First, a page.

I’m curious about the prevalence of white gloves in Japan. As I’m sure you’ve noticed, all sorts of people wear white gloves on the job here, including taxi drivers, police officers and elevator girls. I have no idea if this is true, but I once heard that this dates back to 1966, when the Beatles came to Japan. Apparently the police in charge of security knew they’d be facing surging crowds of mostly young women, and the male officers felt uncomfortable about having to use bare hands to keep the girls back. So someone came up with the idea of using white gloves to add a layer of propriety between hands and fans. Supposedly this decision got a lot of media coverage and the custom spread. In any case, can you find out why the heck shiroi tebukuro (white gloves) are so popular?
Allan M., Tokyo
I admit I was skeptical when I got your email, feeling pretty sure I’d seen white gloves on workers in photographs that predated the Beatles. Still, I didn’t want to dismiss your question out of hand; after eight years in the “What the Heck” business, I’ve come to trust my readers’ instincts for news. At worst I’d waste a few hours of research. At best I’d have a ticket to ride.
Before we talk about white gloves specifically, let’s look at gloves in general, which were of course worn long before the Fab Four graced our shores. A very early depiction of hand coverings can be seen in the Shigisanengi, a narrative scroll that dates from the 12th century and is now a designated National Treasure. During the Kamakura Period (1185-1333), warriors protected their hands with a piece of armor called a teōu, a hard fingerless stump that fitted over the hand and sported a nasty barb on the end. The National Museum of Ethnology near Osaka has several examples of hand wear from the 19th century, including some very uncomfortable looking mittens made of straw.
Hoping for more up-to-date information, I put in a call to the Japan Gloves Industry Association and spoke with executive director Masashi Ohara. He had never heard your story about the Beatles, and advised it would be difficult to pin down how or when white gloves became popular. They were adopted in various industries gradually, he said, and for different reasons.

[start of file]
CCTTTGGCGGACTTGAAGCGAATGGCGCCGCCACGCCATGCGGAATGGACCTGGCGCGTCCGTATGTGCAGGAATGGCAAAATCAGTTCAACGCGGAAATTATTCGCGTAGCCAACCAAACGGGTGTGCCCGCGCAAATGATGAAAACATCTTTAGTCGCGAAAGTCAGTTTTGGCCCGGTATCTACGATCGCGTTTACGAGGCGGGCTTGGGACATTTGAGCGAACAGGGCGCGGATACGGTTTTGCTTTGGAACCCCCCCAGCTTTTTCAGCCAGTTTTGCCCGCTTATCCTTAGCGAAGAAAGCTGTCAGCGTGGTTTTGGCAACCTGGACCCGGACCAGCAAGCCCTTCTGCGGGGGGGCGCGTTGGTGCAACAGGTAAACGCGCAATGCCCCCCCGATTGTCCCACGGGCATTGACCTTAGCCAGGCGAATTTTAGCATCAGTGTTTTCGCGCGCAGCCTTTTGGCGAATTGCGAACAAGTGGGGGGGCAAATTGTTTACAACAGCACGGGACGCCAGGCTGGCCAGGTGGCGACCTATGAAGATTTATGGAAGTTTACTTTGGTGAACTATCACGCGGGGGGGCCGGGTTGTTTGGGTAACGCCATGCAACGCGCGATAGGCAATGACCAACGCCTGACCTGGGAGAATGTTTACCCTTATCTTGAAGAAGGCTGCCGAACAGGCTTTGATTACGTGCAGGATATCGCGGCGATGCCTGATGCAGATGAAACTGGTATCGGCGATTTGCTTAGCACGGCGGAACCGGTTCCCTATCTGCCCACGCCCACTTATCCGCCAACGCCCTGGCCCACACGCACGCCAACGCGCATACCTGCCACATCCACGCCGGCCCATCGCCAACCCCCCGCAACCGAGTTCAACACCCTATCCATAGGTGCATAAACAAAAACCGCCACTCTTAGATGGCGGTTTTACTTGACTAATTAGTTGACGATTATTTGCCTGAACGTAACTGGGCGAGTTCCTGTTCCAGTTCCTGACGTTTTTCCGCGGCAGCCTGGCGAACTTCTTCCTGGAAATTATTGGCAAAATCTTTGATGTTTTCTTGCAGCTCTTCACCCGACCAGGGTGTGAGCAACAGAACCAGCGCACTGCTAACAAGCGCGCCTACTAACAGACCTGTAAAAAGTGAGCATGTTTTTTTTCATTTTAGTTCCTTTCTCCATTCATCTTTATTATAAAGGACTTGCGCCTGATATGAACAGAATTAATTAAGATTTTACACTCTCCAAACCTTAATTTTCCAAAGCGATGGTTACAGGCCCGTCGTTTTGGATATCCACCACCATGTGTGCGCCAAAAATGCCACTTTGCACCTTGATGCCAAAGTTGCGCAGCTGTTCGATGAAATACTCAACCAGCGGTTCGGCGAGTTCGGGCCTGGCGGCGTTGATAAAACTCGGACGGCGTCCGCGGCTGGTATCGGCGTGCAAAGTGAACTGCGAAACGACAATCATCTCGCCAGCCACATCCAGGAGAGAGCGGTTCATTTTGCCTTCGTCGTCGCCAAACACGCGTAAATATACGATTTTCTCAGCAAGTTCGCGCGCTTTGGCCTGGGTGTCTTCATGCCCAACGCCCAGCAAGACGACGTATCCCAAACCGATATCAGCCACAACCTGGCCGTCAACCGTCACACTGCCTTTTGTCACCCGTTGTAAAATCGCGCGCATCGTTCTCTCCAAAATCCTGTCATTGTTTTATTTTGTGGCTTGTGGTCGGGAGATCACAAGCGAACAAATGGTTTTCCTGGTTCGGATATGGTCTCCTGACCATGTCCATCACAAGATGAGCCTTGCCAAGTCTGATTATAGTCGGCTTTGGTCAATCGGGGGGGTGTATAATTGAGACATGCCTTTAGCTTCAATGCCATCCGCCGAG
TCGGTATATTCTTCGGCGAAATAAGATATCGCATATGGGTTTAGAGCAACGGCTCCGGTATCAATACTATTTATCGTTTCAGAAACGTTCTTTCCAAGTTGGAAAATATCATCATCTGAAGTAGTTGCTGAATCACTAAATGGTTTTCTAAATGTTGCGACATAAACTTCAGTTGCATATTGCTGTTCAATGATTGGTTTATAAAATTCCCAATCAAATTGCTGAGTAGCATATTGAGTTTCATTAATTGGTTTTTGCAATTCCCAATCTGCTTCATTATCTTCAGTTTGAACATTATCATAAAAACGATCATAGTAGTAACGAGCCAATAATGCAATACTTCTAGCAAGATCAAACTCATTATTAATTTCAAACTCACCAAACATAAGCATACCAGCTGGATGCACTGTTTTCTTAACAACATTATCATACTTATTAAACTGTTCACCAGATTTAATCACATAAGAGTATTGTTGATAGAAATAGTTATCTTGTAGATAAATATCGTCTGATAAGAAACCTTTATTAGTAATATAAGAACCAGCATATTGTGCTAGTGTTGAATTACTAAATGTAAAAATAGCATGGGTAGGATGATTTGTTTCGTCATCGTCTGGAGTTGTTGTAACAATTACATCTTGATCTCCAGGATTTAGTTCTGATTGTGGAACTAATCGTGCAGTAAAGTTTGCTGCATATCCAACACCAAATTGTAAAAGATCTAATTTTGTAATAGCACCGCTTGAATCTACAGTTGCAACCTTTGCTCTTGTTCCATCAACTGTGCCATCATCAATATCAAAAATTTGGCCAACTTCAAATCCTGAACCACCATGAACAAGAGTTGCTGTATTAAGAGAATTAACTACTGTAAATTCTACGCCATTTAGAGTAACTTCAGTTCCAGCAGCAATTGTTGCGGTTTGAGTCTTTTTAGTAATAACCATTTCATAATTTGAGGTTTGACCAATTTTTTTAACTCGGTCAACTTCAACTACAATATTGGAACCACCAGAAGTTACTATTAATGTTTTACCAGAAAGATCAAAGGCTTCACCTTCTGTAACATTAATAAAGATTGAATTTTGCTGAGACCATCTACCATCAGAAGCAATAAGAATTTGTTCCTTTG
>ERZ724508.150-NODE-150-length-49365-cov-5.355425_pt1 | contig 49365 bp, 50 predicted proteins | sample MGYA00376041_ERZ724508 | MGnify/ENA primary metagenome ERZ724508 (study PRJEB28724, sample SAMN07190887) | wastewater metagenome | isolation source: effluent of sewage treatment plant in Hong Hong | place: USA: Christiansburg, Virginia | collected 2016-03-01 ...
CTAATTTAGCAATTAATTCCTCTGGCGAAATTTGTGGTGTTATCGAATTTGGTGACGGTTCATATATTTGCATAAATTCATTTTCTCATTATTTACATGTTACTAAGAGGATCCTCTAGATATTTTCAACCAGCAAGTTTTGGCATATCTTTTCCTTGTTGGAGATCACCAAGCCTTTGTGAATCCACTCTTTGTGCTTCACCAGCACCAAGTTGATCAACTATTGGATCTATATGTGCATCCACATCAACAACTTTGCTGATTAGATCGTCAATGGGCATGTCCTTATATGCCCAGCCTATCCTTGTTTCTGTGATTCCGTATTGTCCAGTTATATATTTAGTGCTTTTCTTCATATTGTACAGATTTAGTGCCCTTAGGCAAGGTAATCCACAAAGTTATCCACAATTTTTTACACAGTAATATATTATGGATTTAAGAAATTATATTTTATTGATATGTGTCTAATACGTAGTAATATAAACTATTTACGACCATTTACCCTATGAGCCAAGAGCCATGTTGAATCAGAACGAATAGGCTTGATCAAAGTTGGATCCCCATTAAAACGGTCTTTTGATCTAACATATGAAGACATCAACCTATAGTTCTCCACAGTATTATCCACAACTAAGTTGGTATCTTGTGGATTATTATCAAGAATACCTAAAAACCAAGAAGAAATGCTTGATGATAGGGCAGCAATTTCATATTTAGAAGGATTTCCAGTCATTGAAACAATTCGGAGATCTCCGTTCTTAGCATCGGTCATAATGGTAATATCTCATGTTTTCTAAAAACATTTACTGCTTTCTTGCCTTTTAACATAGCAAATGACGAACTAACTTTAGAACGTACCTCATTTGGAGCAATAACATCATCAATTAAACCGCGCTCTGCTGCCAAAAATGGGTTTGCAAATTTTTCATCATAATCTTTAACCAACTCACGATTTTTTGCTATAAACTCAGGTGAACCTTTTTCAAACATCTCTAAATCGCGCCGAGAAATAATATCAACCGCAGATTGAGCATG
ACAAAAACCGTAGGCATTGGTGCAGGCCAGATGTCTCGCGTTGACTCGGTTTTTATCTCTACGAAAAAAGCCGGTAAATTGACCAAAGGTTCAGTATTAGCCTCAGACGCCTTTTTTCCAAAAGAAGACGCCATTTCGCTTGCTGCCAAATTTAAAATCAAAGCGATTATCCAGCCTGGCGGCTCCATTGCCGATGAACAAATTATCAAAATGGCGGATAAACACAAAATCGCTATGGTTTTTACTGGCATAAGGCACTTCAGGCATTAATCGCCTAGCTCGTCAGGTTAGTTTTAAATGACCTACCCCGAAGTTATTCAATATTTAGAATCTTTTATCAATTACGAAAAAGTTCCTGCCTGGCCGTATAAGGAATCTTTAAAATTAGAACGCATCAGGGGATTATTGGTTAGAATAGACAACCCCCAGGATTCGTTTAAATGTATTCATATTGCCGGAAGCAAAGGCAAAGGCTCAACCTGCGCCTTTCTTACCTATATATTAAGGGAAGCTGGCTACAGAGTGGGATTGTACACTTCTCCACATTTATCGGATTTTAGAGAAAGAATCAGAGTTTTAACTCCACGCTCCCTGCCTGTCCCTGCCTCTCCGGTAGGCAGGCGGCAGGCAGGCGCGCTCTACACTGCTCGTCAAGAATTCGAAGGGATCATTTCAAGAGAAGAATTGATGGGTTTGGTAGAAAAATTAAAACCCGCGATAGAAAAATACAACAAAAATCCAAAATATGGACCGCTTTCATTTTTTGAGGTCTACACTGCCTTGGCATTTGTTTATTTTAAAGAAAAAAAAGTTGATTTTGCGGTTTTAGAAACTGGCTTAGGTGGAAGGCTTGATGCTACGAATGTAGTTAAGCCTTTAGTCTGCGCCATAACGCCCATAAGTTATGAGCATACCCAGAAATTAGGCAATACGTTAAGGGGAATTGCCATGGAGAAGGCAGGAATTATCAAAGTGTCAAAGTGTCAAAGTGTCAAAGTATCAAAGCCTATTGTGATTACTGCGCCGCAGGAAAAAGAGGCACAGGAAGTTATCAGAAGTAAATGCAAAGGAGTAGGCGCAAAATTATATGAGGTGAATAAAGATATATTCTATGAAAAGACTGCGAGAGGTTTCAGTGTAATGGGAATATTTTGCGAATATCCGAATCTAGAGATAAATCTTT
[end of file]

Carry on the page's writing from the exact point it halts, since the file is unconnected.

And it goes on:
Domestic manufacturing of Western-style gloves dates back to 1888, when a man named Shunrei Futago started making cotton gloves on a treadle sewing machine in Osaka. Futago sold his gloves — which in those days were called tegutsu (“hand shoes”) — mostly to dock workers. Later he moved his business to his hometown on Shikoku and taught the neighbors to make gloves. That town, now called Higashikagawa in Kagawa Prefecture, is still the center of Japanese glove-making, accounting for more than 90 percent of domestic production. Yet despite the popularity of white gloves, no one in Japan makes them anymore; the market has been completely taken over by imports from China. Domestic manufacturers now focus on specialty products, including thermal sports gloves and a new summer glove that protects the hand from UV rays.
Broadly speaking, there are two types of white work gloves in Japan, the tailored sort made from woven cloth, which are called doresu gurōbu (dress gloves), and an inexpensive knit sort called gunte (literally “army gloves” but “work gloves” would be a better translation). Gunte are everywhere and widely used for everything from gardening to construction work; when my kids attended Japanese elementary school, I had to supply them with the child-sized gunte whenever there was a chiiki seisō (neighborhood clean-up). People can pick up gunte just about everywhere — in home-center stores, ¥100 shops and even convenience stores — and seem to drop them just as quickly: I’m forever passing flattened ones on the street. In fact, I’d venture to say that gunte are the most common type of road kill in Japan, at least here in Tokyo where faster moving targets are rare.
White gloves are perhaps most strongly associated with people who drive for a living, including taxi drivers, bus drivers, pilots and railway engineers. For drivers, the original attraction was visibility; before trains and automobiles had automatic signals, those at the controls had to use their hands to signal their moves, and white gloves make the hands easier to see. While drivers no longer need to stick their hands out of windows to signal, the preference for white gloves persists. “I feel more professional when I’m wearing white gloves,” one taxi driver told me. “It looks smarter too.” A bus driver said he wears white gloves because they look “clean” and “trustworthy.”
White is indeed associated with cleanliness, which is one reason many workers in the package-delivery industry wear white gloves. “Gloves reduce wear and tear on the hands,” one of my local delivery guys told me. “But we also wear white gloves because many of our customers are concerned about dirt and germs. They don’t want their packages to come into contact with anyone’s bare hands.” The association between white gloves and honesty is also why politicians wear white gloves on the campaign trail.
This was all very interesting, but I still hadn’t found any connection between white gloves and the Beatles. I was about to give up when I stumbled upon a 2010 newspaper interview with Hideo Yamada, the police officer who had been in charge of security for the Beatles’ visit 44 years earlier. Lo and behold, there was a paragraph about white gloves. At the time, the only police who used white gloves were the Imperial Guard, but Yamada, concerned that his men were going to be thrown together with young girls, decided to outfit his entire force with white gloves. His hope was that the gloves would reinforce reigi tadashisa (propriety), and encourage his men to be as proper in action as appearance.
Apparently, all you need is glove.
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